Rep. Mo Brooks (R-Ala.) just stepped in and threw a curveball to Joe Biden and the Dems and confirmed he is indeed planning to mount a challenge in the House to Biden’s Electoral College votes.
Congress officially certifies Joe Biden’s victory on Jan. 6, and if one Senator joins Brooks the chambers must vote on the challenge.
A few Dem Reps tried this in 2016 but no Dem Senator joined. In 2004 the Dems tried this with just Ohio’s votes (they accused Karl Rove and Bush of fixing the software to give the win to Bush over Kerry) and Dianne Feinstein joined them but the chambers voted for Bush. Trump does not appear to have the votes in the Senate if Brooks makes this move but you can expect at least one Senator to join.
“In my judgment, if only lawful votes by eligible American citizens were cast, Donald Trump won the Electoral College by a significant margin, and Congress’s certification should reflect that,” Brooks said. “This election was stolen by the socialists engaging in extraordinary voter fraud and election theft measures.”
Brooks, a member of the conservative Freedom Caucus, said he has had “indirect communication” with some senators about potentially joining forces, though he declined to elaborate further. He also said he’s discussed the procedural maneuver with some members of GOP leadership, but they gave him neither a “thumbs up” nor a “thumbs down,” Brooks said.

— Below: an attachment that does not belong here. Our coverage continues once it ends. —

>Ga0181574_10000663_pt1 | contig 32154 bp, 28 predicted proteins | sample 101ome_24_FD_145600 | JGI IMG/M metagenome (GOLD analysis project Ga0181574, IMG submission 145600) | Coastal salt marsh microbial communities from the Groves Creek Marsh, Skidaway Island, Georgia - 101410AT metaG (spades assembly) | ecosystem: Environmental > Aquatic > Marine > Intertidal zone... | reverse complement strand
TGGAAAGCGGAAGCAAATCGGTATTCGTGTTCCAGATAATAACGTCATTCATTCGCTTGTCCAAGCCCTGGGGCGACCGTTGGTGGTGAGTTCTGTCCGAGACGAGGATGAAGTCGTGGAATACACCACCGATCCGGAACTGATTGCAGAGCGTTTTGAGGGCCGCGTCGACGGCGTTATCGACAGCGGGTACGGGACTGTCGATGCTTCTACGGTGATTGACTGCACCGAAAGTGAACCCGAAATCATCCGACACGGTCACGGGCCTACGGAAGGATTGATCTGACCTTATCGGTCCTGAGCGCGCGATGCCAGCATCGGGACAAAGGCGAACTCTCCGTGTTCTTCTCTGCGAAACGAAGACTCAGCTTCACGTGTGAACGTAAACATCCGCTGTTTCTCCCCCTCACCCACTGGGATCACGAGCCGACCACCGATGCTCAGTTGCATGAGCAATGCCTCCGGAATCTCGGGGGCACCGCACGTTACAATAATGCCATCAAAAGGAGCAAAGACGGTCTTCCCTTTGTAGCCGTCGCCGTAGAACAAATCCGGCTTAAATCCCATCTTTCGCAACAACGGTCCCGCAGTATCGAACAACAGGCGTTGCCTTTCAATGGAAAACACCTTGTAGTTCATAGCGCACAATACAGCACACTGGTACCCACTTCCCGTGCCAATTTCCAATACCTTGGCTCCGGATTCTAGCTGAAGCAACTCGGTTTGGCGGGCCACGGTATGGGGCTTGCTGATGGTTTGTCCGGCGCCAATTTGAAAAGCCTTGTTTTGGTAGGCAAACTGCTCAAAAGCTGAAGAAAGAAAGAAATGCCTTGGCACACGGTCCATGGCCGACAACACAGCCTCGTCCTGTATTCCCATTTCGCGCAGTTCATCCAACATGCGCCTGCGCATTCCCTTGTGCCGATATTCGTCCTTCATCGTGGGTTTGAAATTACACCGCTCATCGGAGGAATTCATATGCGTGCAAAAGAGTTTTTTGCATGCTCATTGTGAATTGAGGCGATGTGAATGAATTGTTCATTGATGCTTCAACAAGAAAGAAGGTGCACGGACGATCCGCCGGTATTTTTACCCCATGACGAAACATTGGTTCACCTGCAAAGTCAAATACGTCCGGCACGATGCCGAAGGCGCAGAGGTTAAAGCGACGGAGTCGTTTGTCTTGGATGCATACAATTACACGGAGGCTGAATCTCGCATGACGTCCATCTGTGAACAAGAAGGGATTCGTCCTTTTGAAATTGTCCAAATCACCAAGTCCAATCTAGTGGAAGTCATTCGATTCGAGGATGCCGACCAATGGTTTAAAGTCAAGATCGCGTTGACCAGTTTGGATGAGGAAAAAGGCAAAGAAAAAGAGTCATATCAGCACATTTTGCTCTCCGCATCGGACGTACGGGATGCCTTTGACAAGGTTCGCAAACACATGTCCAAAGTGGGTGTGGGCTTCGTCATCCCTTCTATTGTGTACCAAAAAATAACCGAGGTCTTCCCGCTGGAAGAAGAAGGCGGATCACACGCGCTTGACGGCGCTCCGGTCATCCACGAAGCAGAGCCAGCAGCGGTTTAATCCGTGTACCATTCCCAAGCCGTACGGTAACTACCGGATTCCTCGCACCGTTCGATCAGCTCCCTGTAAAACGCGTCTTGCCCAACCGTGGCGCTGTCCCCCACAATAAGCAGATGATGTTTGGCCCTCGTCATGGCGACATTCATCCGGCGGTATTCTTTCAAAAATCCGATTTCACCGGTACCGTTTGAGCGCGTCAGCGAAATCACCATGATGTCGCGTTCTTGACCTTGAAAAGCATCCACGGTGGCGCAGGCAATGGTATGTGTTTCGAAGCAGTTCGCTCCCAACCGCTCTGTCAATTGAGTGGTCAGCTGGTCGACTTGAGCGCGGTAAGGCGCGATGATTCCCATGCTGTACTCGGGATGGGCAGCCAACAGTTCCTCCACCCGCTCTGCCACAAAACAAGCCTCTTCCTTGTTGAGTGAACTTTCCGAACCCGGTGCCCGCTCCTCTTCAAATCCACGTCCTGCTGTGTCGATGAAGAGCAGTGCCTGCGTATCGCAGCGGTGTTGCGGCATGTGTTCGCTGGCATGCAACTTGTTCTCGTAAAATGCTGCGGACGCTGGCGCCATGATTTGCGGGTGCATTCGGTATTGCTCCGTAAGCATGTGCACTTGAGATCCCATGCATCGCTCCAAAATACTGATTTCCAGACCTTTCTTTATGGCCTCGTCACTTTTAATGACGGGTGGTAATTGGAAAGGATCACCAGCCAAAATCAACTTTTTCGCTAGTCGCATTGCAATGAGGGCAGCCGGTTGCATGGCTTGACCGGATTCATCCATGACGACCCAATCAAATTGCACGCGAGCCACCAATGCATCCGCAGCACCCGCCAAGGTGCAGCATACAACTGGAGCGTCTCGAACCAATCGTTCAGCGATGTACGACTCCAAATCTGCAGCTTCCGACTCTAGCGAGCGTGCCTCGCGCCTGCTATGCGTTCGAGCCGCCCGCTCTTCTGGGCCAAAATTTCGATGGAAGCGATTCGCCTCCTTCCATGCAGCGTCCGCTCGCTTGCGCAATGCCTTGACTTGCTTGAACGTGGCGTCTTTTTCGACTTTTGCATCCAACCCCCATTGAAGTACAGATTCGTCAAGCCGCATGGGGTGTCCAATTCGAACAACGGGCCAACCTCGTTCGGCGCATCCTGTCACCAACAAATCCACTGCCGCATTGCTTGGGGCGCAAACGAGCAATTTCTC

As we noted here yesterday, one lawmaker from both the Senate and House needs to challenge the results in order to force a deliberation on the matter.
And even then, the gambit to overturn the election results in Congress is almost certain to fail, given the makeup of the House and Senate.
But Trump’s Hill allies can still cause some mischief — and force a politically toxic vote for some in the GOP. Brooks said he hasn’t had any conversations with the White House about the issue, but it’s not hard to imagine the whole thing turning into a Trump loyalty test for Republicans.
“A lot of time is being wasted in court … the Supreme Court does not have the lawful authority to determine whether to accept or reject a state’s Electoral College submissions,” Brooks said.
“Under the United States constitution and U.S. law, that is the job and duty of elected officials … And so it’s the United States Congress that is the final judge and jury of whether to accept or reject Electoral College submissions by states, and to elect who the president and vice president of the United States might be.”